Jahmicah Dawes pointed to the surface of the pond. “Do you see the fish?” Three-year-old Silas looked over his father’s shoulder from his perch in the child carrier and asked, “Where?” Heather Dawes took a photo of father and son, making sure not to awaken one-year-old Finis, who had fallen asleep strapped to her chest at the start of the hike. The family was surrounded by lush green hills in an untouched natural area in North Central Texas that will become Palo Pinto Mountains State Park in a couple of years. For a few hours, they walked through fields of wildflowers and up and down rocky inclines, exploring a park that did not yet have trails.
Such peaceful moments have been rare for Jahmicah and Heather Dawes lately. When the pandemic hit in March 2020, the Daweses—like so many other small-business owners—went into a dark period of debt, depression, and fear for the survival of their specialty shop, Slim Pickins Outfitters (SPO). But then a lucky break led to a viral documentary about their family, a surprise influx of cash, and a second chance for SPO. For the small-town entrepreneurs, the ups and downs of the past year have been overwhelming. Especially coming to terms with just how important their shop is in the outdoor industry.
First of its kind
Opening an outdoor gear shop wasn’t exactly a lifelong dream for the Daweses. In 2012, Jahmicah graduated from Tarleton State University in Stephenville, Texas, with a fashion merchandising degree. Stephenville is about an hour and a half west of Dallas-Fort Worth, amid a treasure trove of outdoor adventure. That same year he met Heather. The two stayed in town so Heather could finish her studies at Tarleton State, with no clear plans to settle down there.
Back then, the idea of starting an outdoor store was on their radar, but only as a joke: “My friends and I had this running gag, like one day someone’s going to open an outdoor shop in Stephenville, make a whole bunch of money, and hit it rich,” Jahmicah says.
Right after the couple married in 2014, Michael Brown was shot and killed by police in Ferguson, Missouri, and racial tensions increased in Stephenville, a white-majority city where the Klu Klux Klan held a rally in 2007. The couple considered moving to a more diverse place that would be welcoming of their interracial relationship and future children, even applying to jobs across the U.S. In 2016, a sneaker company offered Jahmicah a job if he was willing to move to the Dallas-Fort Worth area. For a man who loved sneaker culture, it seemed like an easy answer. But Jahmicah had something else brewing in his mind.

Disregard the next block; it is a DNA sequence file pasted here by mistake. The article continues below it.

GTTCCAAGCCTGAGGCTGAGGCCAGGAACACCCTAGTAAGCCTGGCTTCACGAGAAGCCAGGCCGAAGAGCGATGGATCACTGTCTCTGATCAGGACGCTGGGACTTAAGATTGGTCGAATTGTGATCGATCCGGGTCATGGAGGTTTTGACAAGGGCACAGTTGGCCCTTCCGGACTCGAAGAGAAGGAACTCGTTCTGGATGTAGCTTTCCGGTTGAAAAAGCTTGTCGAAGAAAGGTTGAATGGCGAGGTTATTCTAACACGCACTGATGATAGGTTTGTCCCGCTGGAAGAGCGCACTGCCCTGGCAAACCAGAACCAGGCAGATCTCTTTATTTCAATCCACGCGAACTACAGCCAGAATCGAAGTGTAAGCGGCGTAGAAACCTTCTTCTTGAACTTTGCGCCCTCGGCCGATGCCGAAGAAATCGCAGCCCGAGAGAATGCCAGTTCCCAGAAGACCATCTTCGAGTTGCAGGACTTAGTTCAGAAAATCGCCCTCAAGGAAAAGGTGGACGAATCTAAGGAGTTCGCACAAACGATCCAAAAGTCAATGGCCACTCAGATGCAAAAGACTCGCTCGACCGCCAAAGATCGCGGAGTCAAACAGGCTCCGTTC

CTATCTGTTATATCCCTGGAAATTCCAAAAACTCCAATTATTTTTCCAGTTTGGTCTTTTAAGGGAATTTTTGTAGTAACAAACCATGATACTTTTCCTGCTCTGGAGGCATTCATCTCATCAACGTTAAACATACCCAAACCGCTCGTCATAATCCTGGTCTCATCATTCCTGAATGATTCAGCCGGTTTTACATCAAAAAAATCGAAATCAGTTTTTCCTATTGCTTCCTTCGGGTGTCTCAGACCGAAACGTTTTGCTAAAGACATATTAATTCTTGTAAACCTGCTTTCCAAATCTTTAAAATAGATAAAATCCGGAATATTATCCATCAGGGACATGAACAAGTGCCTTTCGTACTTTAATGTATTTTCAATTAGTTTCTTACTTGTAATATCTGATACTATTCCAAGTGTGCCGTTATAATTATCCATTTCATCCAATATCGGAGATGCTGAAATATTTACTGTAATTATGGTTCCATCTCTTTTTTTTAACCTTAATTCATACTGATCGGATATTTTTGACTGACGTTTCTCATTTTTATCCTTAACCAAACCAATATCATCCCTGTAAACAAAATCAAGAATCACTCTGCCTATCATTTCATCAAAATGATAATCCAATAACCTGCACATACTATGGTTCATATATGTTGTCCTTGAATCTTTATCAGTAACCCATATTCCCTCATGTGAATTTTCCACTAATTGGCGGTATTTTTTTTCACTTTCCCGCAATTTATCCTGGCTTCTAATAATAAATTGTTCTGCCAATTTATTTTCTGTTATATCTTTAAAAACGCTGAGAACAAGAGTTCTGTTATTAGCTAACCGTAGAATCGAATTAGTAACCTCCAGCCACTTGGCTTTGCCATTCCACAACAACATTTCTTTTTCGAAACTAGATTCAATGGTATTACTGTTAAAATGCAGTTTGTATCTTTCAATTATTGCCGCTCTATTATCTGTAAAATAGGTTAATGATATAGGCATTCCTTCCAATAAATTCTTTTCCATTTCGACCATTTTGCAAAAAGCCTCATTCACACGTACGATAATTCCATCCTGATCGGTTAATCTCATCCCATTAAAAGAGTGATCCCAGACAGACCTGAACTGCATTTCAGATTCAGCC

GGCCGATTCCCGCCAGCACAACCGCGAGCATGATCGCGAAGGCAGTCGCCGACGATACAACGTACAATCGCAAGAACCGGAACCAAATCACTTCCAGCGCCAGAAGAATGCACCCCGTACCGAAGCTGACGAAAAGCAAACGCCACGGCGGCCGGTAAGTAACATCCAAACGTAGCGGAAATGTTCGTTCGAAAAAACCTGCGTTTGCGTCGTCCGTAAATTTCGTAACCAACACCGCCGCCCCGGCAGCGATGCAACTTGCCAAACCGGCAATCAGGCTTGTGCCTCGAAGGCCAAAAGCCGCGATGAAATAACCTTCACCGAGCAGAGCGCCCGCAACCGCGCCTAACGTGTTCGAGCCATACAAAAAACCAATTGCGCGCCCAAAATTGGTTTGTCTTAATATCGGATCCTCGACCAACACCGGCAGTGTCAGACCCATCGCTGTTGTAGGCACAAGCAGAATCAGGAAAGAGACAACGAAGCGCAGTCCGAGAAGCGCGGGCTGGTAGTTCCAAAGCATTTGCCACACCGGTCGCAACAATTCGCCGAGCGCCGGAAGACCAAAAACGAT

“I remember it as clear as day,” Heather says. “We were driving to my parents’ house and he pitched SPO to me.” The old joke had finally started to make business sense to Jahmicah, and he figured they’d have the support of the community they’d been part of for years. “I said, ‘We’ll do it. We’ll try it. But when this fails, we are out of here. I’m not living here anymore.’”
So the couple opened SPO in 2017—unknowingly becoming the first Black-owned outdoor gear shop in the U.S. In fact, there weren’t many Black-owned outdoor businesses in the industry, period.
“I always say the joke is on us because we opened the shop and we’re definitely not rich,” Jahmicah laughs. But between 2017 and 2020, SPO did well, and for the most part, revenue increased each year. Though Heather wasn’t completely sold on the idea of SPO at the beginning, by 2020 she was all in. “My attitude toward the store had definitely changed,” she says. “We were both doing things to make it work. I was making sure we could make payroll.” On weekends and days off from her full-time job as executive director of a local nonprofit, “I work the shop or do back-office stuff so we don’t have to pay other people to do that,” she says.
Jahmicah, Heather, their family, and their staff all play different roles in the store’s success. Heather can usually be found behind the cash register, managing the finances, or running the shop’s social media. Finis maneuvers around displays and clothing stands in a baby walker, while Silas plays with a toy cash register on a bench or follows his dad around the store.
Creative endeavors and community engagement are Jahmicah’s forte, and his vision is apparent when you enter SPO. The sounds of blues, rock, or folk music on vinyl greet you as you inhale the smell of charred wood, smoky embers, and spice from burning incense, and feel Bill Murray, the family’s basset hound, nuzzling your feet. The shop holds a colorful array of outdoor gear, like apparel, shoes, blankets, water bottles, bags, mugs, and vintage items displayed on wood-pallet walls.
On weekends, locals crowd the shop for community events like yoga or bikepacking classes. Jahmicah has created an experience that fits with one of his many sayings: “It may be Stephenville out there, but it’s ‘Stephen-Chill’ in here.”
But just as the store was growing steadily and flirting with success, the pandemic hit, and everything they’d worked so hard to build came very close to slipping through their fingers.